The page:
Italian Bubbly Part 1: Intro to Italian Sparkling Wines

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While many people might immediately think of Champagne when you think of popping the cork off a bottle at any celebration (much like you think of the specific brand Kleenex when you need a tissue), there are fortunately tons of amazing Italian sparkling wines to explore! Bubbly drinks can range from dry to sweet, and can be a great way to start or end the evening.

This is a posting with two parts. This first post is a simple guide for any grape-fan to the main sparkling wines of Italy. The second posting will be for the sparkly-curious who are interested to learn the details of Italian sparkling wine production.

Prosecco DOC/di Conegliano/Valdobbiadene DOC/DOCG:
Grape: Glera, 100%
Area(s) of Production: Veneto (Conegliano, Valdobbiadene), Friuli Venezia Giulia
Method: Tank Method, aka Charmat Method
Level of Sweetness: typically very dry
Variations: In Italy it’s possible to find an extremely cheap version of this crisp sparkling wine. Look for a wine labeled “Glera” and with the note that it is “Frizzante” (=slightly sparkling).
Notes: Try adding a splash of orange juice to your Prosecco for an Italian Mimosa, or rather some peach juice for the famed Bellini cocktail…they’re both perfection for brunch!
Prosecco is a wildly popular and an inexpensive to mid-priced sparkling wine that comes from the Veneto region. It is made entirely of the Italian grape Glera and takes its name from the village of original production and where the grape may originate from (note: The grape was previously known as “Prosecco”, but in the name of resolving confusion they changed it to Glera). Prosecco is made using the Tank Method of sparkling wine production, which gives it its light and fruity character as well as its generally low to mid-level price tag. Prosecco is low in alcohol and goes excellently with salty or fried appetizers, so it’s no wonder why it’s a favourite choice during aperitivo hour. A bottle of Prosecco can rarely if ever stand the test of time, so, bottoms up!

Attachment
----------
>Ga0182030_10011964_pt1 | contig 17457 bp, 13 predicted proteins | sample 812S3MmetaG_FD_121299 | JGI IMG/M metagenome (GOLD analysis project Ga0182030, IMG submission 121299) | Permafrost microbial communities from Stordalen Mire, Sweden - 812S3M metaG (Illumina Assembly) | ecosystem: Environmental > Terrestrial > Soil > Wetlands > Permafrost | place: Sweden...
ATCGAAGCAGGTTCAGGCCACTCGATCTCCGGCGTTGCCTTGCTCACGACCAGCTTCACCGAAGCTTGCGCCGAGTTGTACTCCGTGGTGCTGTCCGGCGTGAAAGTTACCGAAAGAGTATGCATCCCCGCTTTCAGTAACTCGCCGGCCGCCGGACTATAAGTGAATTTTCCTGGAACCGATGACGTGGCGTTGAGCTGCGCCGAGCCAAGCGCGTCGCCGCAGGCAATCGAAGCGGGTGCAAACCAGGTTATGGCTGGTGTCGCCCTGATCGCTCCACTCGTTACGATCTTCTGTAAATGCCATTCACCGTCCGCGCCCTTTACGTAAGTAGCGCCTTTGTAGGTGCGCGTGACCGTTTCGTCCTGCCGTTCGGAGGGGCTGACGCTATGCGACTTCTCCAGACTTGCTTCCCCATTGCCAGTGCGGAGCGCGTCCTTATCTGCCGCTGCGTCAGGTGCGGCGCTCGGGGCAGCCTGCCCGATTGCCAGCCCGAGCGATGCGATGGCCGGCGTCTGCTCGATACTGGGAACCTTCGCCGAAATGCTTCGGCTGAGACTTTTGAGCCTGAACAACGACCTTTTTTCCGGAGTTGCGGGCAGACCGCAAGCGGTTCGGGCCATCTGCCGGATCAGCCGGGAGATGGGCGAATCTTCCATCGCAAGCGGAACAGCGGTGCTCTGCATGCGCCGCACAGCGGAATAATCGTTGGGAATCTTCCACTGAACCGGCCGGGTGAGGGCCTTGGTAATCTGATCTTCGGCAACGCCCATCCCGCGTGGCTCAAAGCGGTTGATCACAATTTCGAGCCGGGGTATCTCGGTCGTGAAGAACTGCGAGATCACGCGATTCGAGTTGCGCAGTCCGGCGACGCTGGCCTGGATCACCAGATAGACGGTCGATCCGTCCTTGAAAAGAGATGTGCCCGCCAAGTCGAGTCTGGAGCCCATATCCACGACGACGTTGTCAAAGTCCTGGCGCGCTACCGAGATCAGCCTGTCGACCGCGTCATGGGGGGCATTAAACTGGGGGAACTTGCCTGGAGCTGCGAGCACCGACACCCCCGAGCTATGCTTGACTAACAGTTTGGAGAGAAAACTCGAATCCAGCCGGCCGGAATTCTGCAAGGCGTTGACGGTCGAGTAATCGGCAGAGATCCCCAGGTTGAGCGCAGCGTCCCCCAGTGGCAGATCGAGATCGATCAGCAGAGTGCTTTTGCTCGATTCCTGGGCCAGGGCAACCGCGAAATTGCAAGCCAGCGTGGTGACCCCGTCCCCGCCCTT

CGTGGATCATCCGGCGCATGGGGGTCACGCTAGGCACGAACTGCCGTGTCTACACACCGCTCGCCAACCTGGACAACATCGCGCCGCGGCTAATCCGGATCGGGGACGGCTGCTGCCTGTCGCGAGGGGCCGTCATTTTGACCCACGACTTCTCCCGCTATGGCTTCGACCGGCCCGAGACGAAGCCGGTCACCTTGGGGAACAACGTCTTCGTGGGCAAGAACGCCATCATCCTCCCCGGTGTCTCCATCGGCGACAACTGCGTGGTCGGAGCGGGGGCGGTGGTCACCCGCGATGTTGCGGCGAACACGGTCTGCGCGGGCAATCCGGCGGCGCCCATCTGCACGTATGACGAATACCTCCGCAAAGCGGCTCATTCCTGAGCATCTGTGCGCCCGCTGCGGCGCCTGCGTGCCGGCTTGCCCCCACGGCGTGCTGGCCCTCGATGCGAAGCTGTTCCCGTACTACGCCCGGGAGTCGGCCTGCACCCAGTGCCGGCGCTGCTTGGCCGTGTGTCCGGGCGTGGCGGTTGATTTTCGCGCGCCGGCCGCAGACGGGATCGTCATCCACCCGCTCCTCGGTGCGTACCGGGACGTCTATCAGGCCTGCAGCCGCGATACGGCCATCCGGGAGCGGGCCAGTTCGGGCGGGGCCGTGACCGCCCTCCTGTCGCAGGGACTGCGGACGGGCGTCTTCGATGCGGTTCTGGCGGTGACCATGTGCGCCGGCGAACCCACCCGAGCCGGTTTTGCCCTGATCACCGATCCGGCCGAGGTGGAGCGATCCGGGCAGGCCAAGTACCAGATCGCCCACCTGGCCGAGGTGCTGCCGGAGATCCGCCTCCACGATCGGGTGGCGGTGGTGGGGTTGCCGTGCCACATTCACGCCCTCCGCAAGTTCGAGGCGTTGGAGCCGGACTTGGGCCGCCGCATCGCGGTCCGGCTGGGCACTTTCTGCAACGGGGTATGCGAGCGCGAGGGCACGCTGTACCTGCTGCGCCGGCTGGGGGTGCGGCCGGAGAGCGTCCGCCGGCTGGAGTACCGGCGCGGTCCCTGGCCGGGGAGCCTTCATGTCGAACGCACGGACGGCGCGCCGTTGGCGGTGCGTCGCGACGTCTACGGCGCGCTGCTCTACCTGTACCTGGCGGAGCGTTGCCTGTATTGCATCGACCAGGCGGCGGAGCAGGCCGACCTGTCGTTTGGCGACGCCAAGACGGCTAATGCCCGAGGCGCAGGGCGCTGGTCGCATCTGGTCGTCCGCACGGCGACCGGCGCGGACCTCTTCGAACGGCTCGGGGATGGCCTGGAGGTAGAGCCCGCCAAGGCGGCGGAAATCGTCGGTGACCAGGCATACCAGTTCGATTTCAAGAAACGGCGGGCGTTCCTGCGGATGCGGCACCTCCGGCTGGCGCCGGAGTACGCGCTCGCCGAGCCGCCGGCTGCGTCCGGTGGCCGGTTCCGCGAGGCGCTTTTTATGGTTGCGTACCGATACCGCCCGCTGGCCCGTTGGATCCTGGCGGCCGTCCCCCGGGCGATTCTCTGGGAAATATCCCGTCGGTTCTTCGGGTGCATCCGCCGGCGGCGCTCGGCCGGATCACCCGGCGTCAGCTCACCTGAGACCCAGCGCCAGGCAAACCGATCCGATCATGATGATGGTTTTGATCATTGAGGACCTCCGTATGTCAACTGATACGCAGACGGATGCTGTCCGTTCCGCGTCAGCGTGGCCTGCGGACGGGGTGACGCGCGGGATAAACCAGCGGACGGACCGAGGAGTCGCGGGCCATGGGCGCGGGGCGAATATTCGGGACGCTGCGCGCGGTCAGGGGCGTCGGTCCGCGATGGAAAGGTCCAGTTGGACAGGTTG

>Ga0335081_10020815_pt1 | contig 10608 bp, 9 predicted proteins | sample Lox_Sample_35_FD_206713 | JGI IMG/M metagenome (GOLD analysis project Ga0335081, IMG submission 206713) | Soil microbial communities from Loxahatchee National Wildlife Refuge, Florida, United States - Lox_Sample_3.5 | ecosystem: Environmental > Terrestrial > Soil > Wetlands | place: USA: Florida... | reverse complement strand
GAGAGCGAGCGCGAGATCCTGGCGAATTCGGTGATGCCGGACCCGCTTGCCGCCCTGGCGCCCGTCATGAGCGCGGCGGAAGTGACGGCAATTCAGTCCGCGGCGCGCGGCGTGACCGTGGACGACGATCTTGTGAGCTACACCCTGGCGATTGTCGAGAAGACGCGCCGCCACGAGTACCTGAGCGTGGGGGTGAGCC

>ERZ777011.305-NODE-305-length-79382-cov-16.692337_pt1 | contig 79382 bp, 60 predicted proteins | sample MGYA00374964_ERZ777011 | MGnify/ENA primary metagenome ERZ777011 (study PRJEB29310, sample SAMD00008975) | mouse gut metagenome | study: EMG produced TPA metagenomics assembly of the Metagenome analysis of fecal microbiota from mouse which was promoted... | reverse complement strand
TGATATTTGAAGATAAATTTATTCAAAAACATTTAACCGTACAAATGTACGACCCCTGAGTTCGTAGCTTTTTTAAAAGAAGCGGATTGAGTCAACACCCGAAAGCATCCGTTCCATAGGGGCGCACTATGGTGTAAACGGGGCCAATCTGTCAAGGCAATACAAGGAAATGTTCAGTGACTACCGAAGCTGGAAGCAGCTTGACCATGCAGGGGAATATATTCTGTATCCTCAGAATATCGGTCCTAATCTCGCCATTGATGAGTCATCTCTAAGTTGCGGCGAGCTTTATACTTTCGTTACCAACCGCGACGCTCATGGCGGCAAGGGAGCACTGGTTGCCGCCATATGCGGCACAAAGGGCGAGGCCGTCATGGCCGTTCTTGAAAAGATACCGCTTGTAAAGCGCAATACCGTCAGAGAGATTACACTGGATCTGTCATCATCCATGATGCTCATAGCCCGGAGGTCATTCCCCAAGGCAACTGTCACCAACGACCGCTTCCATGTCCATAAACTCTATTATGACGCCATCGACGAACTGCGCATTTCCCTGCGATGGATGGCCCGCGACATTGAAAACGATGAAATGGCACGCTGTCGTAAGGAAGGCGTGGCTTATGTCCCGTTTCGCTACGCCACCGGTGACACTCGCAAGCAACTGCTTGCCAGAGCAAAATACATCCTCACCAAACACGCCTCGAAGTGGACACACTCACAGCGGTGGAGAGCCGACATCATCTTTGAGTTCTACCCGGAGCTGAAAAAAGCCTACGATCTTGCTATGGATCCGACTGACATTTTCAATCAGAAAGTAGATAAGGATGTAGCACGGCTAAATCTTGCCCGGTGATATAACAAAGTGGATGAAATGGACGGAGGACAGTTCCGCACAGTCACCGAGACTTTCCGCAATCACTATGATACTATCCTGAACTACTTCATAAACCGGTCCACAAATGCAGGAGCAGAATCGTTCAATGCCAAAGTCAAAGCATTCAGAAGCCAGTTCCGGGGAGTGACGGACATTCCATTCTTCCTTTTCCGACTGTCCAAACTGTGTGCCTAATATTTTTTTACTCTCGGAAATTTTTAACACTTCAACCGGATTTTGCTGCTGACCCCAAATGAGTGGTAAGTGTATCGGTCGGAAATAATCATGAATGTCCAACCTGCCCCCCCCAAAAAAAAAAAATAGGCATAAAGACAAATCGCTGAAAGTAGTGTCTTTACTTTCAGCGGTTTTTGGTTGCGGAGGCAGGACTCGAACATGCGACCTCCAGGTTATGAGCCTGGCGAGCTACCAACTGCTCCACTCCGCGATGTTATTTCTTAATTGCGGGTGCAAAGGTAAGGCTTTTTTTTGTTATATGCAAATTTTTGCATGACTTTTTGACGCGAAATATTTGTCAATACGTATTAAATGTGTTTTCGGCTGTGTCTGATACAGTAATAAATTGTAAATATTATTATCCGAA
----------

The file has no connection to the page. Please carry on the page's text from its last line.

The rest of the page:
Asti/ Asti Spumante:
Grape: Moscato Bianco, aka Muscat Blanc à Petits Grains
Area(s) of Production: Piedmont (Asti, Alba, Cuneo, Alessandria)
Method: Asti Method (a variation of the Charmat Method)
Level of Sweetness: typically medium in sweetness
Potential Food Friends (Pairings): sweet desserts, fruits and salads, or spicy Asian cuisine.
Asti is found in the region of Piedmont, home also of killer wines like Barolo and Barbera. Asti, sometimes with or without the “spumante” on the label, are sparkling wines that are more often than not medium sweet. They are made using their very own method, unsurprisingly called the Asti Method, which results in some residual sugar in the finished wine and gives it its characteristic sweetness. Moscato d’Asti is another wine made in this area which can be called “frizzante”, meaning slightly sparkling. Both of these wines are made entirely from the Moscato Bianco grape (also known as Muscat Blanc à Petits Grains), noted for being grapey, peachy, and floral. Sparkling Asti or Asti Spumante wines are typically inexpensive, and go best with sweet foods like sugary desserts, salads, and spicy Asian dishes.

“Metodo Classico” Bubbly
:
Grape(s): vary from wine to wine but common players include Pinot Nero, Chardonnay, Pinot Bianco.
Area(s) of Production: also vary from wine to wine, but predominately produced in northern regions.